• Exactly What It Says on the Tin: Most of the film is, indeed, just a group of women talking about how to respond after learning men in the community have been repeatedly raping them, with their elders demanding they forgive this or leave.
  • Forgiveness: Discussed at length, since the elders of the colony ordered that every victim forgive their rapist or leave. Some of the women argue for this, based on their sect's values, but others refuse. Many realize that this forgiveness is a misuse, and used to permit further crimes against them, since the men never change their ways. Greta also asks for forgiveness from her daughter Mariche after advising she forgive her husband over many years when he'd abused her.
  • Mama Bear: All of the women are protective of their children, but Salome is the most adamant about staying and fighting, and she knows that if she were to stay in the colony, she would become a murderer to keep her daughter safe.
  • Never Learned to Read: Education of girls in the Mennonite colony is very limited, so most female members can't really read or write. Thankfully, school teacher August helps them out with this when they're making plans.
  • Nice Guy: August is a sweet, gentle man who's the school teacher in the colony, serving as a foil to the unseen men who repeatedly raped the colony's women and girls (plus trans man Melvin). He helps them in their plans to leave, and apologizes immediately on inadvertently giving offense.
  • Precision F-Strike: Towards the end:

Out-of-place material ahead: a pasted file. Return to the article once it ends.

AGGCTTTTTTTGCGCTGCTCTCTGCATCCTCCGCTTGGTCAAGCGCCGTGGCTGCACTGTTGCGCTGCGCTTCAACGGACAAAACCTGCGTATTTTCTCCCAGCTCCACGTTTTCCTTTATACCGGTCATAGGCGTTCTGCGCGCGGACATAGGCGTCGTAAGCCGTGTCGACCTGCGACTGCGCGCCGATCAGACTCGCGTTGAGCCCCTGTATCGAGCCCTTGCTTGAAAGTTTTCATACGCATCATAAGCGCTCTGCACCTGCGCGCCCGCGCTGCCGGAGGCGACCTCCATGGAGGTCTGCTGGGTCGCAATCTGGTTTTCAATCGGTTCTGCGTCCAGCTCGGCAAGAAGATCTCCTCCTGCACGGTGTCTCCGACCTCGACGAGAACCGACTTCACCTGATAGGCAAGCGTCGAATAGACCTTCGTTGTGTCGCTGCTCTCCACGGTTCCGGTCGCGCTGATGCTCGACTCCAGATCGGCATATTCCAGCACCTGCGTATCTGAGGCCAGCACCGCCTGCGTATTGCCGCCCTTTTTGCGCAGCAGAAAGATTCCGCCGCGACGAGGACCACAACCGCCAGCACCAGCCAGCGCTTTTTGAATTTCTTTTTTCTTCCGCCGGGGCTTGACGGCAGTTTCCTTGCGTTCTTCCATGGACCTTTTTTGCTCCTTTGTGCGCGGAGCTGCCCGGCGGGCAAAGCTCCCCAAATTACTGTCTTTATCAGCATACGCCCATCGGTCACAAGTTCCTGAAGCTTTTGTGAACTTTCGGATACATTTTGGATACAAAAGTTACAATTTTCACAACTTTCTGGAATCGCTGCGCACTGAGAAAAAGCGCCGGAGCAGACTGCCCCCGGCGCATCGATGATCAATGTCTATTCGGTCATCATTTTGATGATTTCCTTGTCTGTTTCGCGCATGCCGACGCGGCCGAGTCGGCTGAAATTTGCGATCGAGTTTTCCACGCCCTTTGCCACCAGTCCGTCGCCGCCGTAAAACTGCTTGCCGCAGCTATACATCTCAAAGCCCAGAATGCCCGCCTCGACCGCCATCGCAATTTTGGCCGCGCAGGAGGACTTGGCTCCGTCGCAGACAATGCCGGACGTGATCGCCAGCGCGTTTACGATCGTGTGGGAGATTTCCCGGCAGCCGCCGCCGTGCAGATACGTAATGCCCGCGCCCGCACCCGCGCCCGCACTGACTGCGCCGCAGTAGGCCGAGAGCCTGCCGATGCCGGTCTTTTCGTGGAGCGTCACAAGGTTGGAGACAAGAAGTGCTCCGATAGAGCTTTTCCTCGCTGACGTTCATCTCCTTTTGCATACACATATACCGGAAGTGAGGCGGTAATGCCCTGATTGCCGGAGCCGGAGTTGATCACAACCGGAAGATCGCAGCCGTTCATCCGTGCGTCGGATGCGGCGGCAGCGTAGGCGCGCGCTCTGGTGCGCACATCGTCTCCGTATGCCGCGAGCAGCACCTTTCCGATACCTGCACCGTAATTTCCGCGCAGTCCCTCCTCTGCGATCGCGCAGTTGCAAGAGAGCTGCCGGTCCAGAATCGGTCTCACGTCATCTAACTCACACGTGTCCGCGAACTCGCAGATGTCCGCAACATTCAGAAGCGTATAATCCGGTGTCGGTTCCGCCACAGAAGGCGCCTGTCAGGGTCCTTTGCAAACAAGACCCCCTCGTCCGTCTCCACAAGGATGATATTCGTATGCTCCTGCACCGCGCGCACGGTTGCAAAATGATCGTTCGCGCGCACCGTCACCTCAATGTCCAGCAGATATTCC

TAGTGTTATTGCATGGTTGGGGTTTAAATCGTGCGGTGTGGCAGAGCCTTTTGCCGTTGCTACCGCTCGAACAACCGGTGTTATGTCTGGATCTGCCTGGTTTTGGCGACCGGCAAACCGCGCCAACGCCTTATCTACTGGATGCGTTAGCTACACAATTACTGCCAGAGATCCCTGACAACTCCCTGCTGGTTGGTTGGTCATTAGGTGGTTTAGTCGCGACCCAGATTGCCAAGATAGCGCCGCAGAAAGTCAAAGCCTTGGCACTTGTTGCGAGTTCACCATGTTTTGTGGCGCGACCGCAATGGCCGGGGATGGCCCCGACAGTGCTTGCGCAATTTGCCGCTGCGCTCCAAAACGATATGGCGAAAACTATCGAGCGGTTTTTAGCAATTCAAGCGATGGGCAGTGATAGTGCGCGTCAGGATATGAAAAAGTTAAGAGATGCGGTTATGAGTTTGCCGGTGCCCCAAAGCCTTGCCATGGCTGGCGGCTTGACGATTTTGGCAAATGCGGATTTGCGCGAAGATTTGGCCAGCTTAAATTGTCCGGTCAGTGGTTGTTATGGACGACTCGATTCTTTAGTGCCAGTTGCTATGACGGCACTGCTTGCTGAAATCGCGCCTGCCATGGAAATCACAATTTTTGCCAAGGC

Ona: Mariche, I really am sorry...
    Mariche: Oh, FUCK IT OFF!
    Agata: That is enough!
    Neitje: I believe it's "fuck off"...
  • Revenge: Several of the woman who'd been raped want revenge on the men who did this, despite their orders by the elders to forgive them, which others argue for.
  • So Proud of You: Agata tells August how proud they all are of him for his helping them near the end, assuring him that his mother would be too (she's dead), and he cries in response to this.
  • Speech-Centric Work: Most of the film consists of the women holding meetings in which they discuss the best course of action to take regarding the men's abuse of them.
  • Suicidal "Gotcha!": Autje at one point declares that she doesn't want to live anymore and leaps out the hayloft window. It was a jape, as she had knowingly jumped onto a haystack below.
  • Talking Down the Suicidal: Salome, on seeing that August has a gun right before she leaves, realizes he plans to kill himself after this. However, she succeeds in dissuading him by telling that he has important work ahead of him, teaching the boys of the colony not to act like the men who'd raped them.
  • Useless Bystander Parent: Deconstructed. Mariche's defensive and abrasive demeanor is due to a combination of having young sons by her abusive husband and being conditioned to always forgive him for his abuse. In a heated moment, Ona accuses her of doing nothing to educate or protect her sons from this cycle of abuse. Mariche retorts that she doesn't really have a choice in the matter, and Ona doesn't understand her situation.